Forward-looking statements relate to future events or future performance and reflect current expectations or beliefs regarding future events and include, but are not limited to, statements with respect to: (i) the amount of mineral resources and exploration targets; (ii) the amount of future production over any period; (iii) net present value and internal rates of return of the mining operation; (iv) assumptions relating to recovered grade, average ore recovery, internal dilution, mining dilution and other mining parameters set out in the Feasibility Study or the Optimization Study; (v) assumptions relating to gross revenues, operating cash flow and other revenue metrics set out in the Feasibility Study or the Optimization Study; (vi) mine expansion potential and expected mine life; (vii) expected time frames for completion of permitting and regulatory approvals and making a production decision; (viii) the expected time frames for the construction of a mining grade road by Stornoway and completion generally of the Route 167 extension and the financial obligations or costs incurred by Stornoway in connection with such road extension; (ix) future exploration plans; (x) future market prices for rough diamonds; and (xi) sources of and anticipated financing requirements. Any statements that express or involve discussions with respect to predictions, expectations, beliefs, plans, projections, objectives, assumptions or future events or performance (often, but not always, using words or phrases such as "expects", "anticipates", "plans", "projects", "estimates", "assumes", "intends", "strategy", "goals", "objectives" or variations thereof or stating that certain actions, events or results "may", "could", "would", "might" or "will" be taken, occur or be achieved, or the negative of any of these terms and similar expressions) are not statements of historical fact and may be forward-looking statements.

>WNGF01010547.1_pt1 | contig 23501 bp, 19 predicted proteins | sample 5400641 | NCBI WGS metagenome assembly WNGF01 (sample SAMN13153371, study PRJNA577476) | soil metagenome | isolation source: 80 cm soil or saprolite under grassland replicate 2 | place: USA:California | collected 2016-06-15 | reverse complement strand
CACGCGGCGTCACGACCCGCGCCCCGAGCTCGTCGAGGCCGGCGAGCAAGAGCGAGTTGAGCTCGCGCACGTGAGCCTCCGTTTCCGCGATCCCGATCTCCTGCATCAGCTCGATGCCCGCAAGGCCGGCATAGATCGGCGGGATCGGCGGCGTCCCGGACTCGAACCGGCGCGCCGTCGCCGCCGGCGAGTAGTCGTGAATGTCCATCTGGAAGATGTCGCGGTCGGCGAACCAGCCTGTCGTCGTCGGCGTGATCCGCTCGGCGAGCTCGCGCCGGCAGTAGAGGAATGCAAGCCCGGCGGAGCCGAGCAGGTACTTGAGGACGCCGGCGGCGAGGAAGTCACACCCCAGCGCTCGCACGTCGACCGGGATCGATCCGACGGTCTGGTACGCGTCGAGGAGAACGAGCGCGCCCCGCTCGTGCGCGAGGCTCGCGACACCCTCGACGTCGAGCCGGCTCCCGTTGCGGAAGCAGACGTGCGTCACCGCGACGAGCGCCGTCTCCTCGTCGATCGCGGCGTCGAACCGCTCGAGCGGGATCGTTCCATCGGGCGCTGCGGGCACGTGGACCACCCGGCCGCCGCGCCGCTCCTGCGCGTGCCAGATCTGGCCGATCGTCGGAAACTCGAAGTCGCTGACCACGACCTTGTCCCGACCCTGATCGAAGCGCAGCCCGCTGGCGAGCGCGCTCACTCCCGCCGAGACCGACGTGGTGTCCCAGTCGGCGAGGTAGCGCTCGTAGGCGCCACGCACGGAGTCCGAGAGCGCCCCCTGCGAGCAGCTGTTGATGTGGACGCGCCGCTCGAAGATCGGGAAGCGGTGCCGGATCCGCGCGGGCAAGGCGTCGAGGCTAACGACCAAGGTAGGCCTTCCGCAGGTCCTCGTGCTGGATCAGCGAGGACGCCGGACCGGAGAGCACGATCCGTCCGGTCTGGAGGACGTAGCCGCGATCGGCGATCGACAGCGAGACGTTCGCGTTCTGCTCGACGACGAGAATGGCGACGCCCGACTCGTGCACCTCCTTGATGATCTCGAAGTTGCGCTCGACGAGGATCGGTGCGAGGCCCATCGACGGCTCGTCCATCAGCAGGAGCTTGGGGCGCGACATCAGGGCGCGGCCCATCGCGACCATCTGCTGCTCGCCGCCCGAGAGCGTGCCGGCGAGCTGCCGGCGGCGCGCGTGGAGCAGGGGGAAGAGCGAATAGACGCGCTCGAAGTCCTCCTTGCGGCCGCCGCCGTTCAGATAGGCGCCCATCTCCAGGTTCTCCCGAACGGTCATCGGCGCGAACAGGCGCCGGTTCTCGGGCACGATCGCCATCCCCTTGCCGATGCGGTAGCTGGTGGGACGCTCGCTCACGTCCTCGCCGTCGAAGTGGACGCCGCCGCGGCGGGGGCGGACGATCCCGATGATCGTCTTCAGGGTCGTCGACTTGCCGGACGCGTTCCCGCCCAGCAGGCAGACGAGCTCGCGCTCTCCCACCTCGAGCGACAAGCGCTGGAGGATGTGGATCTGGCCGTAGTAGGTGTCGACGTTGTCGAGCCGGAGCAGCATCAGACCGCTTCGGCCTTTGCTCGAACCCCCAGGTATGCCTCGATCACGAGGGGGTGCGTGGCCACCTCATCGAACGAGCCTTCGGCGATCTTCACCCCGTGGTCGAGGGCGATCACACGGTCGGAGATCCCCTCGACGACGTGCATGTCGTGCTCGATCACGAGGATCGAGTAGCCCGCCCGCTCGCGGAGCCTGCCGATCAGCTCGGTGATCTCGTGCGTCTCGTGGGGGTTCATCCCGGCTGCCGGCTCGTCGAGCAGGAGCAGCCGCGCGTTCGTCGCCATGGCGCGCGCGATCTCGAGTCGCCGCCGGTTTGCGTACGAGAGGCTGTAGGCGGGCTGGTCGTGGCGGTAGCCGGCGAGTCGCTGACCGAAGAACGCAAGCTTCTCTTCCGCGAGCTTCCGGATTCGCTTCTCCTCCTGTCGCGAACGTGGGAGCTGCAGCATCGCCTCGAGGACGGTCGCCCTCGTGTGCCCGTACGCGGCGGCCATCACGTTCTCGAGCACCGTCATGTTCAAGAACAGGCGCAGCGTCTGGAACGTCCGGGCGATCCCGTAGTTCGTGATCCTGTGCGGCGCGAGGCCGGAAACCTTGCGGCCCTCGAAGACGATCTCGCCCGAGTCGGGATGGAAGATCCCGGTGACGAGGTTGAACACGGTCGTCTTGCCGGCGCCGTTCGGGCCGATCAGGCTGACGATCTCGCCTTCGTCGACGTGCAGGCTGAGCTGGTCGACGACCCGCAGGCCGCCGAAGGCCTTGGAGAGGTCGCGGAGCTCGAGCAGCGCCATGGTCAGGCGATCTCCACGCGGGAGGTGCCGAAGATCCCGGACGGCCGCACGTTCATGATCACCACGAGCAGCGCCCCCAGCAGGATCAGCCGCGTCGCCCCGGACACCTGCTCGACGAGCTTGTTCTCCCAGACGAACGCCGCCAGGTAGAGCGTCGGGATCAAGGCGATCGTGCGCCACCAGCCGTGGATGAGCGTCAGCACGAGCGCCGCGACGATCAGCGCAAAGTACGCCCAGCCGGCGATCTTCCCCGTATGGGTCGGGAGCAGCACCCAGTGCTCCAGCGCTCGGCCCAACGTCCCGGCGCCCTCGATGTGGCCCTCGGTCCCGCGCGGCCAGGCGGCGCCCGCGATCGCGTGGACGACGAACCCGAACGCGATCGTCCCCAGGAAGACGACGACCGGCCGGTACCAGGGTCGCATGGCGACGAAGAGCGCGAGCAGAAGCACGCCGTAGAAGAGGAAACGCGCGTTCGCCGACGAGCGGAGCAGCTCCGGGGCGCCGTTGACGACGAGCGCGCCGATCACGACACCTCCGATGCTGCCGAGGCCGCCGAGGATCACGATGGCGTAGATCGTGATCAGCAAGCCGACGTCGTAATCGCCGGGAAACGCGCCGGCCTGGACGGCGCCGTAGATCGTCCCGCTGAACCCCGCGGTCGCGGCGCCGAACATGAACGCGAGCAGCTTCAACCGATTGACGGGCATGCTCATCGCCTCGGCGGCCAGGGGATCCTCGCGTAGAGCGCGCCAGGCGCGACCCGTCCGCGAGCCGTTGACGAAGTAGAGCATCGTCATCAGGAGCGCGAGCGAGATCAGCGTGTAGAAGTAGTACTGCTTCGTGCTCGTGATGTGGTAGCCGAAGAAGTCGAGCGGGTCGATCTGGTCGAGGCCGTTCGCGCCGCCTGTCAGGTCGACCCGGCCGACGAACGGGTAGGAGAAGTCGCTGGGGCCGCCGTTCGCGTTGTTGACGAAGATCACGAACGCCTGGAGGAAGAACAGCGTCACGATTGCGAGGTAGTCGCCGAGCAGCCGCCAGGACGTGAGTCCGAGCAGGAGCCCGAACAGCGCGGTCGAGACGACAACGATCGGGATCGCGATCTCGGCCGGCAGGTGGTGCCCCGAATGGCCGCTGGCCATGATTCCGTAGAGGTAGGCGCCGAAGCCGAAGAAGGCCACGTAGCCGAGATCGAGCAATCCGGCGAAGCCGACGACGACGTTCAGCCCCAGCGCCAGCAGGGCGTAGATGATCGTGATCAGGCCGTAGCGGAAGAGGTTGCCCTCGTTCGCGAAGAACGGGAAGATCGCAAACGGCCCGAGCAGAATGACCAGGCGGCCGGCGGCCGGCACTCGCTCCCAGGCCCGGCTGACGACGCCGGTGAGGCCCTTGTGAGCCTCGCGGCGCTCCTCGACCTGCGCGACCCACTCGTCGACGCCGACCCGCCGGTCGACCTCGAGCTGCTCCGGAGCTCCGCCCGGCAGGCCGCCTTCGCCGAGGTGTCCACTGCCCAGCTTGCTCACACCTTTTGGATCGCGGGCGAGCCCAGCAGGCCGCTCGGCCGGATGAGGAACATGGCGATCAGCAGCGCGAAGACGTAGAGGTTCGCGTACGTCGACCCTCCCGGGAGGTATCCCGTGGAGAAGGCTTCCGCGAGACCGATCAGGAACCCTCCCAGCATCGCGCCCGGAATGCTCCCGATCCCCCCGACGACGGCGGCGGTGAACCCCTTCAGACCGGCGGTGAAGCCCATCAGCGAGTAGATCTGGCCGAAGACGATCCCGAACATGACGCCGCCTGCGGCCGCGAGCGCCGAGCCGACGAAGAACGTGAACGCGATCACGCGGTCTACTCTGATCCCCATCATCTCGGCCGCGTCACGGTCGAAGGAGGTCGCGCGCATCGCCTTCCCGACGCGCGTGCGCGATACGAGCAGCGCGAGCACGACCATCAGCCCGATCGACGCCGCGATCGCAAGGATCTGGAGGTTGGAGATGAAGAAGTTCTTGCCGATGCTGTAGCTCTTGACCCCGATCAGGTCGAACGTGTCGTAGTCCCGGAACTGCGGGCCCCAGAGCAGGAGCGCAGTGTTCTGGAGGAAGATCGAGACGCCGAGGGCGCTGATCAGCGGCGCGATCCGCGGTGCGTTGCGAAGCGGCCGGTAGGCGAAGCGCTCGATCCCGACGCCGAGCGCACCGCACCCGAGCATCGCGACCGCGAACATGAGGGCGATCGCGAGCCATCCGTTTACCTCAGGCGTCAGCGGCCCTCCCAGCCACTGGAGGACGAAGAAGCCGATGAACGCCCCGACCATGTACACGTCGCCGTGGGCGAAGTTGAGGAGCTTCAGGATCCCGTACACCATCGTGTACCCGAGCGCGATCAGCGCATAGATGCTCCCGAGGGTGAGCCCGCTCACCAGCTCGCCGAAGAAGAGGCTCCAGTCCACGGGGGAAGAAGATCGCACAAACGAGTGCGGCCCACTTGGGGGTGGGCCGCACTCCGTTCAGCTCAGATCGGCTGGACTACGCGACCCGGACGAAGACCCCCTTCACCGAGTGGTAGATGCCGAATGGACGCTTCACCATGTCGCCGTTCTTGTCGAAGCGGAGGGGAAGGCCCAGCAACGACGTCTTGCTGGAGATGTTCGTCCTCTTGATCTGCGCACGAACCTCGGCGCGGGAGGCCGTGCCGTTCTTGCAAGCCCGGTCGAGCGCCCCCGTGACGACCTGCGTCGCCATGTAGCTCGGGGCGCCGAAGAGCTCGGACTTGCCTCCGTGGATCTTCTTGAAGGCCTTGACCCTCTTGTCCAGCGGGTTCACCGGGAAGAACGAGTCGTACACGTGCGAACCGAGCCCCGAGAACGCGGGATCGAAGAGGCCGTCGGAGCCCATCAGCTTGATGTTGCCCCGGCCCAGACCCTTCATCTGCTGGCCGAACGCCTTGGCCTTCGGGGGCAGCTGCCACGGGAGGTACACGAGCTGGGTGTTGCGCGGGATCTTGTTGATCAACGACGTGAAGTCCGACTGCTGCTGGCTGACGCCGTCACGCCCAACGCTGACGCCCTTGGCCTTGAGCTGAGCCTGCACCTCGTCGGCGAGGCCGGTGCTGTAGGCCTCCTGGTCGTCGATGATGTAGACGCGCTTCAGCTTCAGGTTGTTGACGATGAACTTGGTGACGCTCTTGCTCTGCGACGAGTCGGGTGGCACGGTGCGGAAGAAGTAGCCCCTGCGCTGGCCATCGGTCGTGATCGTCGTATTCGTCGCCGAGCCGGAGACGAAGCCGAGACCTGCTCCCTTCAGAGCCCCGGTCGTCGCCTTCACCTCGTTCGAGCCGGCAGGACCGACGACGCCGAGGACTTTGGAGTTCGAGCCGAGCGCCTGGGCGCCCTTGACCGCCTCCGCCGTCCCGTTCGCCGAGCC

Forward-looking statements are made based upon certain assumptions and other important factors that, if untrue, could cause the actual results, performances or achievements of Stornoway to be materially different from future results, performances or achievements expressed or implied by such statements. Such statements and information are based on numerous assumptions regarding present and future business strategies and the environment in which Stornoway will operate in the future, including the price of diamonds, anticipated costs and Stornoway's ability to achieve its goals. Certain important factors that could cause actual results, performances or achievements to differ materially from those in the forward-looking statements include, but are not limited to: (i) required capital investment and estimated workforce requirements; (ii) estimates of net present value and internal rates of return; (iii) receipt of regulatory approvals on acceptable terms within commonly experienced time frames; (iv) the assumption that a production decision will be made, and that decision will be positive; (v) anticipated timelines for the commencement of mine production; (vi) anticipated timelines related to the construction of a mining grade road by Stornoway and completion generally of the Route 167 extension and the impact on the development schedule at Renard; (vii) anticipated timelines for community consultations and the impact of those consultations on the regulatory approval process; (viii) market prices for rough diamonds and the potential impact on the Renard Project's value; and (ix) future exploration plans and objectives. Additional risks are described in Stornoway's most recently filed Annual Information Form, annual and interim MD&As, and other disclosure documents available under the Company's profile at: www.sedar.com.